Hello everyone! My name is Milan Bhayana and I am a 13-year-old hopeful professional Magic player. In late April, I achieved my long-standing goal of qualifying for the Mythic Championship.
I started playing 3 years ago and was immediately sucked into the world of Demons, Dragons and Knights. I didn’t really understand the rules but loved the art and fantasy. I played it for a bit, then got bored and put it away. Then, a year or later I saw an article on the most recent Pro Tour winner, and I remembered the amazing world of Dragons, Demons and Knights. Except this time, I could get FAMOUS and make money playing this amazing game! If those aren’t the greatest motivators, I don’t know what is.
I learned the rules, found the nearest local game store and pleaded with my parents until they took me. I remember going to my first FNM, and getting mercilessly crushed during the games, but then having everyone helping me after the game, teaching me about Draft, sequencing and card advantage. If I wasn’t hooked before, I was now. The depths of the strategy, I loved it. I devoured every recourse available on the web, podcasts, articles, videos. I went from consistent 0-3er to draft endboss. But despite all this, I wanted more. So when I heard about my stores local PPTQ, I had to go. I borrowed a random mono red deck, sleeved it up and entered the tournament.
Qualifying the Mythic Championship at 13
The Competitive Spark
To my delight, I ended up fourth in that event, and my competitive fire was lit. I played every tournament I could and amassed a wealth of Top 8s and qualified for my first RPTQ. I went on to barely miss the Top 8 of that RPTQ, but I it didn’t even faze me. I was determined to make to it to a Mythic Championship. I tried to attend every event in a feasible distance. And to my surprise, I started to put up more and more results, and before I knew it I was making money and making a local name for myself!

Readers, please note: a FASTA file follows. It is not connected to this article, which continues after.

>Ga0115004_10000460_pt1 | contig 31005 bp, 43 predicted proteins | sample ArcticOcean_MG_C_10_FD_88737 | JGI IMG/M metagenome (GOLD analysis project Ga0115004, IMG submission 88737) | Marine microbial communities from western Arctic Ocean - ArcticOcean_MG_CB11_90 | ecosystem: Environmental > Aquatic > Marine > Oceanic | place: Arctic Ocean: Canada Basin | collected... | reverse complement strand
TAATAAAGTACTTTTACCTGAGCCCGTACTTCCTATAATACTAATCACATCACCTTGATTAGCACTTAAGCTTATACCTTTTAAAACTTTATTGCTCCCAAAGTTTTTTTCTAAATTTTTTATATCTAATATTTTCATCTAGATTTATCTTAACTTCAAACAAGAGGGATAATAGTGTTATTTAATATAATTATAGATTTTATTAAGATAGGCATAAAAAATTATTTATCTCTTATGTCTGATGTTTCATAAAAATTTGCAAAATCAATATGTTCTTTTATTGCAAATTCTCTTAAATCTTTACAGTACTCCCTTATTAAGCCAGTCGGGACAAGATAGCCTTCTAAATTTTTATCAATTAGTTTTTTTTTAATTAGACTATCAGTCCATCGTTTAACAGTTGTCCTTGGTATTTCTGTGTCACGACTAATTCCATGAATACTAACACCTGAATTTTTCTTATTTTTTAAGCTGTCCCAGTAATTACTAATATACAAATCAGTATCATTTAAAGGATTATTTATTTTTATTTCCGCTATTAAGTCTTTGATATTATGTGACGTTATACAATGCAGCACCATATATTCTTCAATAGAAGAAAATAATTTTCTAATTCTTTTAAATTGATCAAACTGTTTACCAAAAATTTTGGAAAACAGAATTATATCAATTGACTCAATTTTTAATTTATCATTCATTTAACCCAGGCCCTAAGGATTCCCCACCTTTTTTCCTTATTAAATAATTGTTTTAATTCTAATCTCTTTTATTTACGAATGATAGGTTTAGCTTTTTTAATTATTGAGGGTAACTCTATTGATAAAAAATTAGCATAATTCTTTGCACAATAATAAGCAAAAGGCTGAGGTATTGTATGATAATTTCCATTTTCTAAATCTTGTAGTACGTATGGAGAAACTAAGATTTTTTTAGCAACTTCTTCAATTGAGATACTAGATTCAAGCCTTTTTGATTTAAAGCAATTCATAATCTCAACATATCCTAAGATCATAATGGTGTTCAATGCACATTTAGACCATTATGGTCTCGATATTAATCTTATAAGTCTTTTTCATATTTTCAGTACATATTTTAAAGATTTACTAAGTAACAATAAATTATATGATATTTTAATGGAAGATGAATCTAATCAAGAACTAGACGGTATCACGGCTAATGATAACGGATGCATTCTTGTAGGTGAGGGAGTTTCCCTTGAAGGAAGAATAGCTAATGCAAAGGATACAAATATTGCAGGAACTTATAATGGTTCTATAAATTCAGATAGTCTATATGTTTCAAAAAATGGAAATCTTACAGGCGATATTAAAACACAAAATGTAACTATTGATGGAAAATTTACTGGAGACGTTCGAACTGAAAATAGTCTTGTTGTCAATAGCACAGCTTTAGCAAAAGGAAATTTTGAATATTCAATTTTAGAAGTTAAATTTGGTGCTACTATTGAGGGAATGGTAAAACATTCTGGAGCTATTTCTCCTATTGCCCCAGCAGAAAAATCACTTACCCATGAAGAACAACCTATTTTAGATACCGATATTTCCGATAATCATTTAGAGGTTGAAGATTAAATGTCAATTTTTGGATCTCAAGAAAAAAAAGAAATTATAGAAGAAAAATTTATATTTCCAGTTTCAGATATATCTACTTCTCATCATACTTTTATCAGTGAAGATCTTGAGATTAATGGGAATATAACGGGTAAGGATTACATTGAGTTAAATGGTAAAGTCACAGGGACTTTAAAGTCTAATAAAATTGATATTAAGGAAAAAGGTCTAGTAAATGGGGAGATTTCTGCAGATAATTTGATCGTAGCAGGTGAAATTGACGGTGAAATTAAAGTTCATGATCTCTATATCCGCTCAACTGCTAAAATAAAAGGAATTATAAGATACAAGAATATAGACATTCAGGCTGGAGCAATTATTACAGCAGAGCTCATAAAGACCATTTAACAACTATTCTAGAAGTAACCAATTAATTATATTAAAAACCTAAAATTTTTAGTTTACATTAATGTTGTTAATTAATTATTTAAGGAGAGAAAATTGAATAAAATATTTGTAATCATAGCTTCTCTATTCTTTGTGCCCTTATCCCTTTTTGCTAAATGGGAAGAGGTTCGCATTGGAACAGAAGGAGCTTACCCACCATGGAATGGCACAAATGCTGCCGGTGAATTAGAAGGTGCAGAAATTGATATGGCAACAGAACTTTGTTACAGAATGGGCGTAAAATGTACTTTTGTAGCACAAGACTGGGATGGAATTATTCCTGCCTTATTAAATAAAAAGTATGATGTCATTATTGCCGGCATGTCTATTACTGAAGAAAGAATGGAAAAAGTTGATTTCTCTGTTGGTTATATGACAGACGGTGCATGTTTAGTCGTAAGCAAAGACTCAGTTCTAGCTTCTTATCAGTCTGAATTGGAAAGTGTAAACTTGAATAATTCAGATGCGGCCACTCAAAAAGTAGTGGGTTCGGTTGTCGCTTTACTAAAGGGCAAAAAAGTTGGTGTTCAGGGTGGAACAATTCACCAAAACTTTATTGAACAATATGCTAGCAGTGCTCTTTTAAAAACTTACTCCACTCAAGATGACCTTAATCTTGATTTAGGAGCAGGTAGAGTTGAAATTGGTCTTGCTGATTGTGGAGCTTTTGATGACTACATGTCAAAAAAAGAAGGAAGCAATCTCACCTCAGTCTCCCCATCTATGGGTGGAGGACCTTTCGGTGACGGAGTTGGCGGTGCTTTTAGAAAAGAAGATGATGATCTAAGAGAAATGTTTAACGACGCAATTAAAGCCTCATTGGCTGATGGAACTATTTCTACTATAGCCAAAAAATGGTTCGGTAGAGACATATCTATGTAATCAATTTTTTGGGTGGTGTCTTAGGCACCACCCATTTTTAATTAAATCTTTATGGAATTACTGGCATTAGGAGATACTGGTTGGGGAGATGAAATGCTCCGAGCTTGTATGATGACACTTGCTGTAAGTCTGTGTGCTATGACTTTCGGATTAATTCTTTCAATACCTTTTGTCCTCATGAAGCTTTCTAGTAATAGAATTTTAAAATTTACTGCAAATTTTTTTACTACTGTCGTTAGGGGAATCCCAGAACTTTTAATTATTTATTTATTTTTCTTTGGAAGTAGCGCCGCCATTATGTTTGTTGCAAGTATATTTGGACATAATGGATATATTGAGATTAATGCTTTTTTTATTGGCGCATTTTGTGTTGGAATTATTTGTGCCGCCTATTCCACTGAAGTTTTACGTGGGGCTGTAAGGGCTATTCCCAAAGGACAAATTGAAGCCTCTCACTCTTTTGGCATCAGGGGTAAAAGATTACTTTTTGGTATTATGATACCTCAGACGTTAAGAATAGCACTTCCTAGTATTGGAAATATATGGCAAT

So when I had to chance to travel during spring break to a Legacy GP, I wanted to go. There was a small problem though–I’d never played Legacy before. I learned everything about the format, borrowed a deck, and I was off to my first Legacy event. Then, strangely, my mix of cards (thrown together from multiple far better lists) kept winning. And winning. Before long, I was in my second MCQ Top 8 and playing for an invite to the Mythic Championship. The tournament culminated in a tense three-game affair vs Abe Corrigan. A Jace and True-Name Nemesis sealed his fate and I was off to Barcelona and the Mythic Championship.
— Joe Lossett (@oarsman79) April 19, 2019
My Process and Methods
An important thing I believe many people pass over when they talk about how to get better at the game, or how to properly prepare for tournaments, is the value of going over your games with other people. Many people advocate playing online as the end-all, be-all way to practice for tournaments, and when I first started playing competitively, I did just that. I grinded constant leagues and online tournaments.
While I found success with this method, something was missing. I felt I wasn’t learning from the practice, I was simply practicing. So for my next major tournament, I tried something different. Instead of only practicing online, I spent lots of time going down to my local game store and playing lots of matches with real people, then after each game we would talk through our decisions, and talk about what we could have done to change the outcome of the game, or what would have been more optimal play lines. Even when I can’t go over my games with someone else after each game, I’ll go back and look at replays of my matches and think about my important decisions.